Three comic legends walk into an art studio

Originally published at:


I don’t know if I’d say comics has a lesser proportion of total shitbags - creators in that medium might just as a whole be less visible than folks in cinema? Comics has vocal misogynists like Dave Sim, Bill Willingham, Scott Adams, and J. Scott Campbell, Objectivists like Steve Ditko, racist hawkish conservatives like Frank Miller, and sex pests like Warren Ellis. Some of the most widely distributed comics ever are the tracts of Jack Chick, theocratic fascist, racist, misogynist, homophobe.

I know the OP notes in a caveat that “[t]here are a few controversial creators in the medium,” but I don’t know if it’s so small a number as to just be brushed off in a caveat.


Don’t forget Robert Crumb! Also Frank Cho, Milo Manara…


“He’s gotta be huge.”

Real Housewives Of New York No GIF


As a fifth grader me and my pals drove across the state to the 1995 San Diego ComiCon. We had a book we had made ourselves for fun then the parents paid for 50 copies from Kinkos. This amazing guy out of Oakland let us use half of his booth and we sold out quick despite charging $25 for each. He wrote ‘Cyber Zone’ which was super rad wish I still had them. He also wrote Malice and Evil for kids, my children love it.

Anyways I got to spend time around comic artists and the speed and skill was breathtaking. This video was reminiscent.

Also SDCC was full of porn back then, my mom almost lost her shit.

1 Like

I both love and not hate but dislike Rob Liefeld. His bombastic style I completely ate up in high school. But older me found his lack of fundamentals distracting. Being able to draw realistically and the know where and what to exaggerate makes a great comic artist.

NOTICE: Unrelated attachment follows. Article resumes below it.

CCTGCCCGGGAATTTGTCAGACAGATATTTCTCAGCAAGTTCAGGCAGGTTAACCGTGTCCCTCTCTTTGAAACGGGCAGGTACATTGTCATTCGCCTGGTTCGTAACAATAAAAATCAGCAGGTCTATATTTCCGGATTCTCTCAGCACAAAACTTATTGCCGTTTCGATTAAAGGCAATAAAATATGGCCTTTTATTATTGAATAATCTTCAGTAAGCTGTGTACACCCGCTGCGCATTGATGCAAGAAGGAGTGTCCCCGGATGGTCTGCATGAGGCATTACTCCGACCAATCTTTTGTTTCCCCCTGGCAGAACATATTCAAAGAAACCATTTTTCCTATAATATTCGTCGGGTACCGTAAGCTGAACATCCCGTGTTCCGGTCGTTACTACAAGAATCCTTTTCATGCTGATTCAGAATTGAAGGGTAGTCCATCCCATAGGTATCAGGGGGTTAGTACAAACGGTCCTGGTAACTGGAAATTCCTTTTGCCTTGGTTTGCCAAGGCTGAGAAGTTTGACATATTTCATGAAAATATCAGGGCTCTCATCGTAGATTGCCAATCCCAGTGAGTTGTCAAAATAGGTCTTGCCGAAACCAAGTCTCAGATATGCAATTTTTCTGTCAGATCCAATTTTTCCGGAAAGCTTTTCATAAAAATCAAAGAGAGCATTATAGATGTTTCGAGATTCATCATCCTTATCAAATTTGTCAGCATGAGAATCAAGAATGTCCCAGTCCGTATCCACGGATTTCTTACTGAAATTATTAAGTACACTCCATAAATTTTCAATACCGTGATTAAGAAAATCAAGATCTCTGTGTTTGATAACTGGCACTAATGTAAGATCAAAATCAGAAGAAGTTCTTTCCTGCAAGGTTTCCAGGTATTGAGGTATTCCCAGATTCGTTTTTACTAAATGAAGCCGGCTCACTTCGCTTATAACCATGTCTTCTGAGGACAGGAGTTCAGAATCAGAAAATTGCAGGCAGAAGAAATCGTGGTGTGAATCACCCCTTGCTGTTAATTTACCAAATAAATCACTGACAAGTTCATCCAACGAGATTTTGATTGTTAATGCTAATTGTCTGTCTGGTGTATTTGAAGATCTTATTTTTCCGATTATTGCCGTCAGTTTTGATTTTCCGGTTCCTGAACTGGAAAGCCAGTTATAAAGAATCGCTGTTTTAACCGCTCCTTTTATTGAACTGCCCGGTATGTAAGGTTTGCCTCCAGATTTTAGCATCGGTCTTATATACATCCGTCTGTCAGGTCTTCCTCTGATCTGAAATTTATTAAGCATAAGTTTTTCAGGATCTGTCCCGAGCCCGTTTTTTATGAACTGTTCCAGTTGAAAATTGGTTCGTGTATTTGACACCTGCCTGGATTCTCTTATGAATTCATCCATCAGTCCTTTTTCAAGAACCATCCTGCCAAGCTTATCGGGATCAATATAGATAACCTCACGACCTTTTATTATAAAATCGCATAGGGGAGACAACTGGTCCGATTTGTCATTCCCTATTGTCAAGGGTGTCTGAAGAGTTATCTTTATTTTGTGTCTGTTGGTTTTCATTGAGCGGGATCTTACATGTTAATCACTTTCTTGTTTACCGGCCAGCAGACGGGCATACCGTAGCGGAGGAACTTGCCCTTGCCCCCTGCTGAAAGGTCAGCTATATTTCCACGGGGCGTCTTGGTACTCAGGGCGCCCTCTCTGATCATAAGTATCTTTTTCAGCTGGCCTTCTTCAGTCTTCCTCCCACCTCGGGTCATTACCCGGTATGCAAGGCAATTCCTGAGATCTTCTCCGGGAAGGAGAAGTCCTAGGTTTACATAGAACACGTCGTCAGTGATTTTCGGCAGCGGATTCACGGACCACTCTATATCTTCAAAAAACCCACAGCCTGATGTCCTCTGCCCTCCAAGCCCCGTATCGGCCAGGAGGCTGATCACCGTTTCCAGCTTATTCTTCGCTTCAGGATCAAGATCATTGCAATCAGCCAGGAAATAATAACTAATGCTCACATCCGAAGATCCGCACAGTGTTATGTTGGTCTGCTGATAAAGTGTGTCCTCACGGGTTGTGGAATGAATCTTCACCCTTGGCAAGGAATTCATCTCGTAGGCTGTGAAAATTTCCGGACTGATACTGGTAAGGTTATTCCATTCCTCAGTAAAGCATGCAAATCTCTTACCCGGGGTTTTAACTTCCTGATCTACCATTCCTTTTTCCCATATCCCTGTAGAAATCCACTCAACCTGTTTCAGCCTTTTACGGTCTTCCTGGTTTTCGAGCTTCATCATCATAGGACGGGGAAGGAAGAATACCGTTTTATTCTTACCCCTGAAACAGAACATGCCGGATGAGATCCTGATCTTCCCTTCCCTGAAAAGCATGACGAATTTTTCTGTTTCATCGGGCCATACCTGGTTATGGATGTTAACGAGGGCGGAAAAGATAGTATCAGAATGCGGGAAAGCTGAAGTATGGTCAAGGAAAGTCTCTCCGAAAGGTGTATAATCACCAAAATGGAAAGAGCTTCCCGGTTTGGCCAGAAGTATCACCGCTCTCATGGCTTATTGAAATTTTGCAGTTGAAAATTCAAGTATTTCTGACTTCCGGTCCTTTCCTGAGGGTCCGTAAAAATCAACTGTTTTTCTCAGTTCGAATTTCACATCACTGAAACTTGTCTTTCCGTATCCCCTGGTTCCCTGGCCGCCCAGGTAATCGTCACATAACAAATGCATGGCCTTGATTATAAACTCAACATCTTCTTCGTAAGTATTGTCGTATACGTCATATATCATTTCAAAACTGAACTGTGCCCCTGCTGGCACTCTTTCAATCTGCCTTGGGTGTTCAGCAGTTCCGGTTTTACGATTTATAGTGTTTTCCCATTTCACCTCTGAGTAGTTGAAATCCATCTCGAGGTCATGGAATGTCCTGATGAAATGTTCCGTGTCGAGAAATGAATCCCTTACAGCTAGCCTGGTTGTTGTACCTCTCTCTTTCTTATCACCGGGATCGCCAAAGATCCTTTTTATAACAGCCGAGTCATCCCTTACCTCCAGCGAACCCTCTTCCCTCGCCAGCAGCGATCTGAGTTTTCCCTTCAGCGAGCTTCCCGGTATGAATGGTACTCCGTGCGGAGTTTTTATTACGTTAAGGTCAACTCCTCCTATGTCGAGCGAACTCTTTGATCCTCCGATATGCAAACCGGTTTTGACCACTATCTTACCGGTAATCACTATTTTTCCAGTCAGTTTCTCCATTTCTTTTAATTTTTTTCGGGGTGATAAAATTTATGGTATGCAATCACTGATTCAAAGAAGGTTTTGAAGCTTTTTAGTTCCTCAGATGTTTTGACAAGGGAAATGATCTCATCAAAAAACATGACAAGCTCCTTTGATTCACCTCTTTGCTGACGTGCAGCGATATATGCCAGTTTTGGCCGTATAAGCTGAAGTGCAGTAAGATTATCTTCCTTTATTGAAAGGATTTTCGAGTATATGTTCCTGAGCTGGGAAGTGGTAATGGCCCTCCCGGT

He also was a dummy with business. It is a messy story, but he got kicked out/left Image due to shady practices.Though I haven’t heard anything bad about his business since then. He also managed to lose the rights to his Youngblood characters, though that was partly due to shady dealings from another party, IIRC.

That said, he seems to be a true fan and genuinely excited to talk about and do comics. A 1 in a million long shot where lack of raw talent was made up for with his fan boy exuberance.

Now Todd McFarlane is both a good artist, but an excellent businessman. A fan of his work or not, he found a way to make money at it. Though in the early days of image he was dumb with handshakes and verbal agreements.

This topic was automatically closed after 5 days. New replies are no longer allowed.